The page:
Boulder, CO, August 04, 2016 --(PR.com
)-- A new legal, self-help product hits the market today that aims to give parents peace of mind around the common worry of what would happen to their kids if something happens to them.
The Children’s Emergency Response Plan, CHERP™, is an emergency response action plan designed by mother, estate planning attorney, and lecturer, Martha Hartney, Esq of Colorado. Ms. Hartney, a mom of two sons, has been developing emergency plans for parents and teaching other estate planning attorneys about the importance of this kind of planning nationally for the last six years.
“Every family in the United States needs a CHERP™. You need a CHERP™ to help make sure your children are not taken into protective custody or foster care in an emergency by the Child Protective Services (CPS) agency in your area if you can’t get to them for any reason, including disability, death, disappearance, or other tragedy involving you,” explains Ms. Hartney.
“The power under which Child Protective Services must act to protect a child is the parens patriae power--a legal term of art empowering the 'State' to ensure the care of all children within its borders when their parents aren’t able to care for them. When a child is orphaned or left alone, various agencies on the scene must secure the safety and well-being of that child or children. Those agencies can be police, sheriff’s department, Child Protective Services agencies, or even paramedics, EMTs and hospital workers.”
If a child’s parents are unable to respond or return to children, these agencies may require the assistance of courts to determine where a child will stay while the agencies are sorting out how best to care for them. CPS and foster care systems are built for families in need: suffering with addiction, dissociation, poverty, abuse, and neglect. These state-based agencies are underfunded and understaffed. They are also not built for otherwise functioning families that are dealing with a tragedy.
“Emergency situations are already stressful enough on children, but when we compound that with the terror of not knowing what will happen to them, and who will care for them, children can be further traumatized needlessly. We never want our children to have to take the ride in a squad car down to the police station or be led away by a stranger, no matter how well-meaning and well-trained. Your child can be best guided through a stressful emergency by a person who they know, love, and trust,” adds Hartney.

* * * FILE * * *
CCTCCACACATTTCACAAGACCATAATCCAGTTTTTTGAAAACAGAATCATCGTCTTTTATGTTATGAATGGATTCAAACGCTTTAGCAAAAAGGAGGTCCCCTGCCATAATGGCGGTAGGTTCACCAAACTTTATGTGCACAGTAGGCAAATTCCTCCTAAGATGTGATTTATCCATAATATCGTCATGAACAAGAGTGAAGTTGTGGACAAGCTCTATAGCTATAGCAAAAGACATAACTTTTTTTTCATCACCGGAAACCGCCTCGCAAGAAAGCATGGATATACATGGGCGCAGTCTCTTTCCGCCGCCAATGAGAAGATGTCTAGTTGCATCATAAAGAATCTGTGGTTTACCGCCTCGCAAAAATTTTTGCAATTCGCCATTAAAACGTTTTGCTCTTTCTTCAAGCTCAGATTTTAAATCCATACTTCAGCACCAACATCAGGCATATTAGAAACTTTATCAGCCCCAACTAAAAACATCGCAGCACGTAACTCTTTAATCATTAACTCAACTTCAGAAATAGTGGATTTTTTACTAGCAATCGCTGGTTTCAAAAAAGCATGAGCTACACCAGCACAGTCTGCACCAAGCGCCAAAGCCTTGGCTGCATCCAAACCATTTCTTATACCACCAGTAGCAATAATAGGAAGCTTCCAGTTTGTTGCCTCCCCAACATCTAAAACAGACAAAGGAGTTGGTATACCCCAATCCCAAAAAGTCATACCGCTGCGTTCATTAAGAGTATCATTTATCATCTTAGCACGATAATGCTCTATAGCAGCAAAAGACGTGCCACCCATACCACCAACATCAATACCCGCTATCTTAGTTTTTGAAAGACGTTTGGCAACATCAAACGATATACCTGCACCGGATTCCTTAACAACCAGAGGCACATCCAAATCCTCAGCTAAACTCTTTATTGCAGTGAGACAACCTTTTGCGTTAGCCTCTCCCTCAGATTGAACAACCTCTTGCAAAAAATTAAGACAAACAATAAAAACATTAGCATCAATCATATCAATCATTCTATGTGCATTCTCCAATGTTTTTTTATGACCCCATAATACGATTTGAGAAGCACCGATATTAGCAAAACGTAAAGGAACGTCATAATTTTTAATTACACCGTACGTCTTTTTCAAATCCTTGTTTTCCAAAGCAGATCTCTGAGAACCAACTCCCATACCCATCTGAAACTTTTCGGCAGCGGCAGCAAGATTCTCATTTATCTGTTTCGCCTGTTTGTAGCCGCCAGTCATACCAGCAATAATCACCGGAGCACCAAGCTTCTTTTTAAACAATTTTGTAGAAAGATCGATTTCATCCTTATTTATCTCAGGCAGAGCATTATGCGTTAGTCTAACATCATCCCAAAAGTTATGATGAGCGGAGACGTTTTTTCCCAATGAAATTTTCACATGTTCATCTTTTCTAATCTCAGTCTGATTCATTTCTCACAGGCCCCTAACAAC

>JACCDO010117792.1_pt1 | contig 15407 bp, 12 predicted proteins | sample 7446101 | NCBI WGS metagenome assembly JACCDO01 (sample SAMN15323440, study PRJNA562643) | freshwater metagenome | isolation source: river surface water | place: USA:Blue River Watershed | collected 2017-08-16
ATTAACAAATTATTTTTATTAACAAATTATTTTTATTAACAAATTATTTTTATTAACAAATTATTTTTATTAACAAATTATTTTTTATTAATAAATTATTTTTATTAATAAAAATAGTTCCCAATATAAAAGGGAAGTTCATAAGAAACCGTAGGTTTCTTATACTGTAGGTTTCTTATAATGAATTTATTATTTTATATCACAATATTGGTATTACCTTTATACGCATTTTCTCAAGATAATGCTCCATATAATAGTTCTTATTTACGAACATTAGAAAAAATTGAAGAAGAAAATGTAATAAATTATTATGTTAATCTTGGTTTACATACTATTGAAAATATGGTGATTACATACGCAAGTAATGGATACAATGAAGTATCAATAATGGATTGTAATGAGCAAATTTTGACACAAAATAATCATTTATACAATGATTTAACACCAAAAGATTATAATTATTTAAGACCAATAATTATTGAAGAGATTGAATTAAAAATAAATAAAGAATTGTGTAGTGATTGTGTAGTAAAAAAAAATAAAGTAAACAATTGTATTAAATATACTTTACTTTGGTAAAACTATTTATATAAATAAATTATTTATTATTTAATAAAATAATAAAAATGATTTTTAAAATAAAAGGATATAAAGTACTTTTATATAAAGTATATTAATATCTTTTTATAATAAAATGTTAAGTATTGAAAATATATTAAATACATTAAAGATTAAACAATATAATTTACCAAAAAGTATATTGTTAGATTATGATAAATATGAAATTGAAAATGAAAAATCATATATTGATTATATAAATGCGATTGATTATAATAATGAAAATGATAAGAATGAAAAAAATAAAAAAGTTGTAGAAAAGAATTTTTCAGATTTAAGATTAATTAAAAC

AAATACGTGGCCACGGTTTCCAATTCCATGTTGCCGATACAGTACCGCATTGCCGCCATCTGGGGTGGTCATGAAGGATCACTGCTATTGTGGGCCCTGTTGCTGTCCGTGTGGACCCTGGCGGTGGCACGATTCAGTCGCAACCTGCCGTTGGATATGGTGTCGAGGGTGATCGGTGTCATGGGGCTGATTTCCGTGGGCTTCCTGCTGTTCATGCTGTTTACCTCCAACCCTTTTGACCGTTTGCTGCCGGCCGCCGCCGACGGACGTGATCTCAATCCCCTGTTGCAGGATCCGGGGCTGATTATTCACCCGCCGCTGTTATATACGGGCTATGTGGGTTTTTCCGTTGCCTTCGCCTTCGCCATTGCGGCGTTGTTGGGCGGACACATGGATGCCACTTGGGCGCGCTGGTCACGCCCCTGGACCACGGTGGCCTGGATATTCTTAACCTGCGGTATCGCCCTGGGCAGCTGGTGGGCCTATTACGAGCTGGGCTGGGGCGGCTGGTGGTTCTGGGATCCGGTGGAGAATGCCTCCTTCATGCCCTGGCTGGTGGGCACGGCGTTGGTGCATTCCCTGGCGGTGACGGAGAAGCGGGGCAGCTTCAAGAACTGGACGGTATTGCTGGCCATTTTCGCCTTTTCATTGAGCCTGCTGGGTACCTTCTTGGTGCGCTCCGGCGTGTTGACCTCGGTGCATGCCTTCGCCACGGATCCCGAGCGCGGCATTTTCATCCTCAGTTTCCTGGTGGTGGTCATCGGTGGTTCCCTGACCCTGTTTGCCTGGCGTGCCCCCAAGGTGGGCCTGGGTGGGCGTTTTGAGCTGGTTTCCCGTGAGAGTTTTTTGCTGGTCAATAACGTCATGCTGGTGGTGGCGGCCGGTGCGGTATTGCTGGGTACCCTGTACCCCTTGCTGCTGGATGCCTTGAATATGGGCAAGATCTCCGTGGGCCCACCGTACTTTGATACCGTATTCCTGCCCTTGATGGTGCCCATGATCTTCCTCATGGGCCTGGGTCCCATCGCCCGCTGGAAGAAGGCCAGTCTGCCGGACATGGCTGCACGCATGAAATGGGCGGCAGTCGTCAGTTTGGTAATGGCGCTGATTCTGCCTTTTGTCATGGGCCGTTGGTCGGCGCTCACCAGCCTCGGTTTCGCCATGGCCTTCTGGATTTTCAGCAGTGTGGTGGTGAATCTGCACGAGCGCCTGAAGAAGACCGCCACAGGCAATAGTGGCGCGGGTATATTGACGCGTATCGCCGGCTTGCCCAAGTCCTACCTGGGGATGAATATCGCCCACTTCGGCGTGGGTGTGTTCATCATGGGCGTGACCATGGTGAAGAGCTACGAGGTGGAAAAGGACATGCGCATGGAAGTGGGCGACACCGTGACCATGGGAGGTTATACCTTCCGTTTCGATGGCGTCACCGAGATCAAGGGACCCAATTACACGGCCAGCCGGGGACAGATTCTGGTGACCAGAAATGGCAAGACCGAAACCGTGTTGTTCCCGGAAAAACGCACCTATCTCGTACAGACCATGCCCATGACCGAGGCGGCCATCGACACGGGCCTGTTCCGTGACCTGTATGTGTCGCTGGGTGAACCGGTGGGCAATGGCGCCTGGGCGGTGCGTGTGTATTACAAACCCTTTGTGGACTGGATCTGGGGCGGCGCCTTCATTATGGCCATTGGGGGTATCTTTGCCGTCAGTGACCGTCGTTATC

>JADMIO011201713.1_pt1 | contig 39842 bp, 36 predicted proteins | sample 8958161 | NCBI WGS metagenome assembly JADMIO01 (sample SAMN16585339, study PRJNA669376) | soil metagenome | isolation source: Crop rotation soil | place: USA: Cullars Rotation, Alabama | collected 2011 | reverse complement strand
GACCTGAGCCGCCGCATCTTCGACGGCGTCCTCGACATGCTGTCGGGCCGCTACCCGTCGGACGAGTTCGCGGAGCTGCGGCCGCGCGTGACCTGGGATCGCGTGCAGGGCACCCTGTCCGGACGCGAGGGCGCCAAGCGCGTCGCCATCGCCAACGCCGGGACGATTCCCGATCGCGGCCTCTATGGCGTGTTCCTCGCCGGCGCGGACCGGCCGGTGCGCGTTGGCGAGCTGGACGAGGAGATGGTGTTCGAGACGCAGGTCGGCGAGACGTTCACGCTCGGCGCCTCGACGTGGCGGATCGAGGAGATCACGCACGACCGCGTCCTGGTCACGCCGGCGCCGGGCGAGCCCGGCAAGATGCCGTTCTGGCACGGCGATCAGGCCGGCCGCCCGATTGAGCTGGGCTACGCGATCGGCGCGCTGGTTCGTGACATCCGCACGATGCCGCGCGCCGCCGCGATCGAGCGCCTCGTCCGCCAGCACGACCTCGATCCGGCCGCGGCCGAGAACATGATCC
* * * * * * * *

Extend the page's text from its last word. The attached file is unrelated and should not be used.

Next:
“Many parents I’ve counseled have a gut level fear of what would happen to their kids, but they don’t know what to be concerned about exactly, nor how to fix it. Most parents simply live with the discomfort of not knowing how their kids would be cared for if they don’t make it home on any given day. That’s no longer necessary. We can plan for an emergency situation-- and we should.”
Some parents simply take their chances, banking on the apparently low risk of death while raising kids. Unfortunately, the risk is much greater than most of us think. A survey of 1006 adults by Greenwald & Associates in 2009 revealed that one in 7 of them had lost a parent by the age of 20, and one in a hundred had lost both parents. (http://www.prnewswire.com/news-releases/the-untold-burden-one-in-seven-americans-lose-a-parent-or-sibling-before-the-age-of-20-88809487.html
, last visited July 31, 2016).
While “Child Protective Services” agencies (“CPS”) serve those families as well as it can, the CPS system has flaws. Statistics on the safety of children in foster care are difficult to find. This is a system operating on the assumption that foster care is always better for children than neglect or abuse at the hands of natural parents but over which there is very little concrete reporting, oversight, or inquiry into the safety of the nearly half million children in care each year.
Encouraging every parent in the United States to put a CHERP™ in place could reduce the number of children entering foster care by ensuring that parents decide who will care for their children well in advance of any kind of emergency--including an emergency involving their own health, well-being, and fitness as a parent. Further, children who do encounter a tragic loss of one or both parents can be cared for properly, by their parents’ own designees, rather than be placed with strangers in strange surroundings.
“We hope you never deploy your CHERP™! But if it must be deployed, it’s the single best way to help make sure your kids are cared for the way you want, rather than by strangers, caseworkers, foster homes, and judges,” states Hartney.
“We want to make sure parents have the peace of mind knowing our children are always cared for by our chosen delegates and guardians.”
Toll-free: 855-55-CHERP (855 552-4377)